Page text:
package Math::FresnelZone;
use strict;
use warnings;
require Exporter;
our @ISA = qw(Exporter);
our @EXPORT_OK = qw(fresnel fresnelMi fresnelKm);
our $VERSION = '0.03';
our $KILOMETERS_IN_A_MILE = 1.609344;
our $FEET_IN_A_METER = 3.280839;
sub fresnel {
my $d = shift || 1;
my $f = shift || 2.4;
my $m = shift || 0;
$d = $d * $KILOMETERS_IN_A_MILE if $m; # convert miles into kilometers
my $fz = 72.6*sqrt($d/(4*$f));
$fz = $fz * $FEET_IN_A_METER if $m; # convert meters back into feet
return $fz;
}
sub fresnelMi { fresnel(shift,shift,1); }
sub fresnelKm { fresnel(shift,shift,0); }
1;
__END__
=head1 NAME
Math::FresnelZone - Perl extension for calculating the Fresnel Zone Radius of a given distance and frequency
=head1 SYNOPSIS
use Math::FresnelZone;
use Math::FresnelZone qw(fresnel fresnelMi fresnelKm);
=head1 DESCRIPTION
The arguments are:
0 - distance in kilometers or miles (default is 1),
1 - frequency in GHz (defualt 2.4),
2 - set to true to specify that the distance you are inputting is in miles and that the results should be in in feet (default is 0 - IE kilometers/meters)
=head2 fresnel()
my $fresnel_zone_radius_in_meters = fresnel(); # fresnel zone radius in meters for 1 kilometer at 2.4 GHz
my $fzr_in_meters = fresnel(5); # fresnel zone radius in meters for 5 kilometers at 2.4 GHz
my $fzr_in_meters = fresnel(5,4.8); # fresnel zone radius in meters for 5 kilometers at 4.8 GHz
my $fzr_in_feet = fresnel(3,9.6,1); # fresnel zone in feet for 3 miles at 9.6 GHz
If you are inputting Kilometers the result is in meters (these 3 calls have identical results):
fresnel($Km,$GHz);
fresnelKm($Km,$GHz); # see documentaion below for info about fresnelKm()
fresnel($Km,$GHz,0);
If you are inputting Miles (by specifying a true value as the 3rd argument) the result is in feet (these 2 calls have identical results)
fresnel($Mi,$GHz,1);
fresnelMi($Mi,$GHz); # see documentaion below for info about fresnelMi()
=head2 fresnelKm()
You can use this to make it easier to avoid ambiguity if are working in kilometers/meters.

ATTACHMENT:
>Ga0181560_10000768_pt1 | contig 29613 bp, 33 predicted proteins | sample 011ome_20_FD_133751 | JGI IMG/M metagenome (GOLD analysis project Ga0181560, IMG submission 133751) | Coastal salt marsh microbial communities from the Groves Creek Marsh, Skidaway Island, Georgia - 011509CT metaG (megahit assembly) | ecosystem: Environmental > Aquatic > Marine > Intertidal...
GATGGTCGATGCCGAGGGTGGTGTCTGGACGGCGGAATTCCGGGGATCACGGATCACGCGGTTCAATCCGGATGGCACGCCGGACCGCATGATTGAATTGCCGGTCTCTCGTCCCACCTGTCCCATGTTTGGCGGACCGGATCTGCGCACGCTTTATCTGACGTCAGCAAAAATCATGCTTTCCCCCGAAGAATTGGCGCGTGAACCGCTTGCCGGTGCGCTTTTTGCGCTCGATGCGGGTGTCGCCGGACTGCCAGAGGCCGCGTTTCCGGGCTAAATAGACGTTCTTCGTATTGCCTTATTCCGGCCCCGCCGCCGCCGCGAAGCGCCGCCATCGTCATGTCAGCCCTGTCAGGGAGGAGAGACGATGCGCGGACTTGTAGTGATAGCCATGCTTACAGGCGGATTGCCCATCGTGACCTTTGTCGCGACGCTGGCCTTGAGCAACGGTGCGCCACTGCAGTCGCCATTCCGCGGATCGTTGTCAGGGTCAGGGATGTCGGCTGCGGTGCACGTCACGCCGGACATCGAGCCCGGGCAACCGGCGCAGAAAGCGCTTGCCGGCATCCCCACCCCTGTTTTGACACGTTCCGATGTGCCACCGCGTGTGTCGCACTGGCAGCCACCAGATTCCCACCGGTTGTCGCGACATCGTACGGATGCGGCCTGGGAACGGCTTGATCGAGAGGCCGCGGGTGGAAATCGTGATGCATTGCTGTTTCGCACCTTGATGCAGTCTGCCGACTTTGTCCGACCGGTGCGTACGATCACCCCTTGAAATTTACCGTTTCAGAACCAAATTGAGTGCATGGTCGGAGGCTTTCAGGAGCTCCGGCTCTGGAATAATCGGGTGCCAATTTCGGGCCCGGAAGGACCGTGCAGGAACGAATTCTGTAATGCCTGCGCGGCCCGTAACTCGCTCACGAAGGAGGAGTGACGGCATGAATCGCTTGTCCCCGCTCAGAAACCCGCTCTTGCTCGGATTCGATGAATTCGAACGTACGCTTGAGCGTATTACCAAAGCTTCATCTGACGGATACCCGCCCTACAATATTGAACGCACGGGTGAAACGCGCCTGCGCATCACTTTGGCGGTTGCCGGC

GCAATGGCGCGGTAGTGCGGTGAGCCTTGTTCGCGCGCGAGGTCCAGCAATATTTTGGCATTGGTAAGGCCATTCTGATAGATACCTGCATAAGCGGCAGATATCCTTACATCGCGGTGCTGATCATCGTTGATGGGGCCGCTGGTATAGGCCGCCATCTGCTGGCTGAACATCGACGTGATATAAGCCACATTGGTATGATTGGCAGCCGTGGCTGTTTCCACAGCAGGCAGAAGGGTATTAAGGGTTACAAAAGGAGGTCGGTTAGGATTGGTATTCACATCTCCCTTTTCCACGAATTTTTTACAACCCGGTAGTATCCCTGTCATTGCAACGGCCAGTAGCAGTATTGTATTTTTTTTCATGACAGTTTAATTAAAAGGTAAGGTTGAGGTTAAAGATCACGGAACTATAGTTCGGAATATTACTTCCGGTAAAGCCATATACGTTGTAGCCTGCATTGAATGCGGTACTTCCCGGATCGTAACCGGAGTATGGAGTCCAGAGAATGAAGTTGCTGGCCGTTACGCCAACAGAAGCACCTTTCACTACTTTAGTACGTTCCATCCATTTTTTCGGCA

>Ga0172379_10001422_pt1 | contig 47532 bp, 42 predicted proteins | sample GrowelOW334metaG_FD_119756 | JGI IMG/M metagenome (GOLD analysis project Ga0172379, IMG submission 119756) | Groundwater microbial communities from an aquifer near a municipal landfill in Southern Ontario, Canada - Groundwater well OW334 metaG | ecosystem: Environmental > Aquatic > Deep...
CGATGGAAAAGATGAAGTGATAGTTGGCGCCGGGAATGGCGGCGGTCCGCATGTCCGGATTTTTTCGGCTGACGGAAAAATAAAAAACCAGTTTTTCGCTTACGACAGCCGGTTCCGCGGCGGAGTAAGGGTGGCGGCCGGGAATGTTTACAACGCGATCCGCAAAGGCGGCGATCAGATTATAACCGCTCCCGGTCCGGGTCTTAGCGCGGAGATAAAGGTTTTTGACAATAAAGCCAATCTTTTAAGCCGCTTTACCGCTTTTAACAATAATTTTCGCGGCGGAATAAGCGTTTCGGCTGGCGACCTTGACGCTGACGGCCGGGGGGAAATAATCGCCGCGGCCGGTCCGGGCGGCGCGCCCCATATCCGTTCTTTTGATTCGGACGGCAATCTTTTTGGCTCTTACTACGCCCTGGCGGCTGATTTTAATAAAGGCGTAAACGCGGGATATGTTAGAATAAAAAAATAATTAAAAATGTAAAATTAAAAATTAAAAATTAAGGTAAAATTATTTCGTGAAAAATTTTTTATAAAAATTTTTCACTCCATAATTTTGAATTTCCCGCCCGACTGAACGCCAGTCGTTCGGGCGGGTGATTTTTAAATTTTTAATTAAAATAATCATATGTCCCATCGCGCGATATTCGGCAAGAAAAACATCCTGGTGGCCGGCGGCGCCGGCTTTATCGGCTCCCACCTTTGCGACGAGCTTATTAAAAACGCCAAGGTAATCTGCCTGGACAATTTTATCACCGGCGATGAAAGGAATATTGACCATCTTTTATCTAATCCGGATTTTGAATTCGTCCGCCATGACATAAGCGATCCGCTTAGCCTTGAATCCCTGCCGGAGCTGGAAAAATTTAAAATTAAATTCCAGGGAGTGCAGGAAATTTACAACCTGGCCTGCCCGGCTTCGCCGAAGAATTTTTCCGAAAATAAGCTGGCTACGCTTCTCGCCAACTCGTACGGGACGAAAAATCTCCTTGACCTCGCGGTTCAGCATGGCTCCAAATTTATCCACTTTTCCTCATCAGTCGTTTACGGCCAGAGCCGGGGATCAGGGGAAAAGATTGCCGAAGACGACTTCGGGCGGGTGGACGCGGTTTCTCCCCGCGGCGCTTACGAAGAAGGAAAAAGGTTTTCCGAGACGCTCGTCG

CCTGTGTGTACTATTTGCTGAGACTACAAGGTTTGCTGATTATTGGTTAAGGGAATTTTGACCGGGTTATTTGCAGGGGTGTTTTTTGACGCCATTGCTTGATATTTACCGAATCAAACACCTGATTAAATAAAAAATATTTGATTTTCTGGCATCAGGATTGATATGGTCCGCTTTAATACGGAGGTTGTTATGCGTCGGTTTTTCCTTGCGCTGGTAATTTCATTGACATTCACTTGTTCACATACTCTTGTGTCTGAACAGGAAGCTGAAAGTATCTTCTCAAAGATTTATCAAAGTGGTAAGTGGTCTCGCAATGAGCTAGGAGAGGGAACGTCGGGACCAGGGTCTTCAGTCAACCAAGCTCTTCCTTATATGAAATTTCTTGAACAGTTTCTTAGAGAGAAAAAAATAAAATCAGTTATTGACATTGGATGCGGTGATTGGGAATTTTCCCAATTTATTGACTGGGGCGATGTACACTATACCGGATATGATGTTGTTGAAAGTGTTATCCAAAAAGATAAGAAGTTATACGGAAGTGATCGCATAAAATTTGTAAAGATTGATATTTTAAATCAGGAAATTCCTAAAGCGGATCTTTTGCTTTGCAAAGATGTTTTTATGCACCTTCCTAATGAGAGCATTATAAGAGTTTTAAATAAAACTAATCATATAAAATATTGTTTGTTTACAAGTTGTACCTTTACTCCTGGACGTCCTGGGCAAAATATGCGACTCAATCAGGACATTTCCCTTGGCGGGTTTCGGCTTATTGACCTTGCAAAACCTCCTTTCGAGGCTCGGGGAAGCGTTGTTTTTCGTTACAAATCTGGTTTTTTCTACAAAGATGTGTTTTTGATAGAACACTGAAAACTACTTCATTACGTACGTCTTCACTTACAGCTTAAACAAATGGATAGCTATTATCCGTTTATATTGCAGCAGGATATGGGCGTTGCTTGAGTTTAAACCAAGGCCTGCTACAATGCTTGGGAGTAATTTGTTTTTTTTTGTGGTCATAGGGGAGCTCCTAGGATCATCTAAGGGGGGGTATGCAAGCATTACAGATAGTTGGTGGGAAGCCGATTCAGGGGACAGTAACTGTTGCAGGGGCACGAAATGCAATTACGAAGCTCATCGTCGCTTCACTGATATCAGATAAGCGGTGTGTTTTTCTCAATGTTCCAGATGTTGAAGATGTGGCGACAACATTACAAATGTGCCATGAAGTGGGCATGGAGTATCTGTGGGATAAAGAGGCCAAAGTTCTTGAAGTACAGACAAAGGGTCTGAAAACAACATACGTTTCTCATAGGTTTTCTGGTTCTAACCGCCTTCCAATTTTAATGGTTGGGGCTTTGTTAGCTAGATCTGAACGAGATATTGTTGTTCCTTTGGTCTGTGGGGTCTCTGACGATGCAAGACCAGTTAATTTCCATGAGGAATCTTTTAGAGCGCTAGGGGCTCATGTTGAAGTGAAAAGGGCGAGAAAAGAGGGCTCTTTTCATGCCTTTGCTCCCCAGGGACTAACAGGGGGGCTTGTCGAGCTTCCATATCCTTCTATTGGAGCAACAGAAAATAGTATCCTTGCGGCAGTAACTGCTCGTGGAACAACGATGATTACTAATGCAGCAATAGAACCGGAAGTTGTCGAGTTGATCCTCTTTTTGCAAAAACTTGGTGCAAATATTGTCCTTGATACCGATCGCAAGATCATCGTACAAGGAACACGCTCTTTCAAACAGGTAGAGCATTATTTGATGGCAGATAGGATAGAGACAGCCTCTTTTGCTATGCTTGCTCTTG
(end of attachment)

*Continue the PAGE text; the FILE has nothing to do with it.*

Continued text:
It takes the first two arguments only: distance in kilometers and frequency in GigaHertz
my $fzr_in_meters = fresnelKm($Km,$GHz);
=head2 fresnelMi()
You can use this to make it easier to avoid ambiguity if are working in miles/feet.
It takes the first two arguments only: distance in miles and frequency in GigaHertz
my $fzr_in_feet = fresnelMi($Mi,$GHz);
=head2 EXPORT
None by default. You can export any of the 3 functions as in the synopsis example.
=head2 VARIABLES
These variables are used when using miles/feet instead of kilometers/meters to modify the input for the formula and the output for the user:
$Math::FresnelZone::KILOMETERS_IN_A_MILE (Default is 1.609344)
$Math::FresnelZone::FEET_IN_A_METER (Defualt is 3.280839)
Feel free to change them if you need more or less than six decimal places and/or want really inaccurate results :)
=head1 SEE ALSO
To find out more about the fresnel zone (pronounced fray-NELL) you can google the man who this formula/zone is named after to learn more: Augustin Jean Fresnel.
Mr. Fresnel was a French physicist who supported the wave theory of light, investigated polarized light,
and developed a compound lens for use in lighthouses (IE the "Fresnel lens") (1788-1827).
Also googling the phrase "Fresnel Zone" turns up some interesting glossary refernces to what the fresnel zone is.
Here is a link to an image illustrating what a fresnel zone is and the formula:
L
=head1 AUTHOR
Daniel Muey, L
=head1 COPYRIGHT AND LICENSE
Copyright 2004 by Daniel Muey
This library is free software; you can redistribute it and/or modify
it under the same terms as Perl itself.
=cut